HCPLive Network

Prehospital Advanced Airway Use in Patients Suffering Cardiac Arrest Hurts Neurologic Outcomes

 
TUESDAY, Jan. 15 (HealthDay News) -- For adults with out-of-hospital cardiac arrest (OHCA), the odds of favorable neurologic outcome are significantly reduced with advanced airway management versus conventional bag-valve-mask ventilation, according to a study published in the Jan. 16 issue of the Journal of the American Medical Association.

Kohei Hasegawa, M.D., M.P.H., from Massachusetts General Hospital and Harvard Medical School in Boston, and colleagues conducted a prospective, nationwide, population-based study involving 649,654 consecutive adult patients in Japan with OHCA to examine whether prehospital advanced airway management correlates with favorable neurologic outcome one month after OHCA. Fifty-seven percent of the 649,359 eligible participants underwent bag-valve-mask ventilation, and 43 percent underwent advanced airway management, including endotracheal intubation (6 percent) and use of supraglottic airways (37 percent).

The researchers found that in the full cohort the rate of favorable neurologic outcome was significantly reduced for the advanced airway group versus the bag-valve-mask group (1.1 versus 2.9 percent; odds ratio [OR], 0.38). After adjustment for multiple variables, including age, sex, and etiology of arrest, advanced airway management was associated with significantly reduced odds of favorable neurological outcome (OR, 0.38). The odds of neurologically favorable survival were significantly reduced for management with endotracheal intubation (OR, 0.41) and supraglottic airways (OR, 0.38) in the full cohort and in a propensity score-matched cohort (adjusted OR, 0.45 and 0.36, respectively).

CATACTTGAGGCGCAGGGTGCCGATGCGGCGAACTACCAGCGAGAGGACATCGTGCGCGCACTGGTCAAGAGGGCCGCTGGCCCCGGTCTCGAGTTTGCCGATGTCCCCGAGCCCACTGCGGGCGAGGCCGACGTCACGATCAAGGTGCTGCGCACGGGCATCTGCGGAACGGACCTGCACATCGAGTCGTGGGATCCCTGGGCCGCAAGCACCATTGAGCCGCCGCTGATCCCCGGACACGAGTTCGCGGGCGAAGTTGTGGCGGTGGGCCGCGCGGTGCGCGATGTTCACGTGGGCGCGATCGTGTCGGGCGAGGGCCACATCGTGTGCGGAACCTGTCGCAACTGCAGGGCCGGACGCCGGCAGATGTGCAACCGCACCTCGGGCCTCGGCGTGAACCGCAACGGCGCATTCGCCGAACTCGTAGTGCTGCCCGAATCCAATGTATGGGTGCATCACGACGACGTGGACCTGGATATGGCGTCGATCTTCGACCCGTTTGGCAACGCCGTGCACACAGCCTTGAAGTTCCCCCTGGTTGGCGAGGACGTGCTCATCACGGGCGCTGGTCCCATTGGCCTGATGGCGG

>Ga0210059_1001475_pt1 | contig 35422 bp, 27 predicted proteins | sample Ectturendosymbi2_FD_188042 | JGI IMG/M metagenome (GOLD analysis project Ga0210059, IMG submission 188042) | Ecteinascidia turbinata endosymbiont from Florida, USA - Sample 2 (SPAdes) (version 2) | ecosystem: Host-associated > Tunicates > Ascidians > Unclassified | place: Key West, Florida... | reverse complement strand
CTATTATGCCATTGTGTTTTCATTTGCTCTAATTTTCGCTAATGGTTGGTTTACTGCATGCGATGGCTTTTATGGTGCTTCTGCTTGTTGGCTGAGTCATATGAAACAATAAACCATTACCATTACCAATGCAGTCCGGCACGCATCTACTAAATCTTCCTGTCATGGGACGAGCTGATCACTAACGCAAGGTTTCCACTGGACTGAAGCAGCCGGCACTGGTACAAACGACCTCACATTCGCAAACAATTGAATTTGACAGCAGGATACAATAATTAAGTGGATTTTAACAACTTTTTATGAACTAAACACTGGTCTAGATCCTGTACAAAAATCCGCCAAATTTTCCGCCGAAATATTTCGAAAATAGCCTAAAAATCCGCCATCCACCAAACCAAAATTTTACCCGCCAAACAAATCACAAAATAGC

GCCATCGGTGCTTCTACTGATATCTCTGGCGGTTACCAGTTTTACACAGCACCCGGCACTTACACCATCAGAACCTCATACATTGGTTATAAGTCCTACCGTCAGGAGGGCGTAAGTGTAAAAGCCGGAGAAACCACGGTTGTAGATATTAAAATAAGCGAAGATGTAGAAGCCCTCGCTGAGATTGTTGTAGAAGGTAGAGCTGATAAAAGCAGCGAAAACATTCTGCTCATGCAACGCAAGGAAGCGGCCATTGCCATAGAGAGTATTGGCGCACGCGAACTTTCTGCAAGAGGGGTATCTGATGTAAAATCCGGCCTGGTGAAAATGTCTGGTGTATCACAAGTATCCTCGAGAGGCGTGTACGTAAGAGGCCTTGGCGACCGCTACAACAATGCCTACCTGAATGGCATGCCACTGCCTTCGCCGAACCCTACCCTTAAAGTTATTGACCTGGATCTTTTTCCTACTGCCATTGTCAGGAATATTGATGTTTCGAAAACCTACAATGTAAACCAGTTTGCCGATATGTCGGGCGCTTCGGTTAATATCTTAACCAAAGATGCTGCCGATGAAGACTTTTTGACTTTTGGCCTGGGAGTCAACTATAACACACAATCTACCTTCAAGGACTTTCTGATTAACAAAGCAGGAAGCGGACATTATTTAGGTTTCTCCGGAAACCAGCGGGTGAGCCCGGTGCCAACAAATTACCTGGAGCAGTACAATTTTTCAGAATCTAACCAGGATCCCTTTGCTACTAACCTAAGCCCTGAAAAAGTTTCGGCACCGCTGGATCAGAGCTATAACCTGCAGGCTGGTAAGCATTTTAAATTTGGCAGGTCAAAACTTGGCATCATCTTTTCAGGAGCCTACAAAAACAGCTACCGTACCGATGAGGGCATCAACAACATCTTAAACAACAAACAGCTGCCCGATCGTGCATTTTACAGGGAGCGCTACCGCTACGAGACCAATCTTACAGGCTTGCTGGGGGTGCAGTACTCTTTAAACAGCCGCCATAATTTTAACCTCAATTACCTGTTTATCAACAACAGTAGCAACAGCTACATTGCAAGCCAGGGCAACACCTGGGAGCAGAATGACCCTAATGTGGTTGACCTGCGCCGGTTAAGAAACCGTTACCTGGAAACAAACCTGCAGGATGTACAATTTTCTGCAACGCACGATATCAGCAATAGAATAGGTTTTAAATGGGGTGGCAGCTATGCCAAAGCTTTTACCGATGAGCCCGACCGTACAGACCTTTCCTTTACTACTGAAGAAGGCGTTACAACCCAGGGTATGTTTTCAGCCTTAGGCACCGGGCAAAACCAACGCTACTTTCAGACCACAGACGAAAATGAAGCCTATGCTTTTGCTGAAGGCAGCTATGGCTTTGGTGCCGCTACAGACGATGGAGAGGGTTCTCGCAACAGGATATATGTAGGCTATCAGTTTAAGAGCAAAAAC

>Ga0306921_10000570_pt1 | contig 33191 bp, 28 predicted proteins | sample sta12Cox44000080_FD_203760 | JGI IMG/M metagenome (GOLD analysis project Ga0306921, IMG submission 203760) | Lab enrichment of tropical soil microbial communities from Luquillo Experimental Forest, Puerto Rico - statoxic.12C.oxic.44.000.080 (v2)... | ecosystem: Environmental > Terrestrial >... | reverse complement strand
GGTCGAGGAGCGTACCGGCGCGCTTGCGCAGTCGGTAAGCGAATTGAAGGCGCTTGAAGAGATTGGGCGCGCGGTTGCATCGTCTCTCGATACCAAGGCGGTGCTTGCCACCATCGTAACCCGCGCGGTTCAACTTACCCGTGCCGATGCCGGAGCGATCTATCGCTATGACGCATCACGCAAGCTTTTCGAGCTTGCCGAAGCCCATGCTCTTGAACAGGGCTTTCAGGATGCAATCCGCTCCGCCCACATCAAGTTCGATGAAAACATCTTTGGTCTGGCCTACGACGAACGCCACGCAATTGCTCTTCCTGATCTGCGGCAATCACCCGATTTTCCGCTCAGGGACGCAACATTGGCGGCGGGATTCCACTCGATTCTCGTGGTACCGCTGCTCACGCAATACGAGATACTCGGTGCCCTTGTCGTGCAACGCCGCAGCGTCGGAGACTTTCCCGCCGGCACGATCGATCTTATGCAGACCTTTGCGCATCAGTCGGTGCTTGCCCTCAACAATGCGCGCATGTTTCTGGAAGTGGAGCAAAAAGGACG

"Among adult patients with OHCA, any type of advanced airway management was independently associated with decreased odds of neurologically favorable survival compared with conventional bag-valve-mask ventilation," the authors write.
 

Abstract
Full Text (subscription or payment may be required)
Editorial (subscription or payment may be required)

Copyright © 2013 HealthDay. All rights reserved.
 
 

Further Reading
Proton pump inhibitors may disrupt the microbiome of the digestive system, leading to infections and other complications, according to a small new study published online Nov. 25 in Microbiome.
Dronabinol, commonly used as a nausea treatment, could be effective treatment for non-cardiac chest pain patients.
Prenatal and early infant exposure to air pollutants may be linked to developing autism, according to research presented at the American Association for Aerosol Research.
More Reading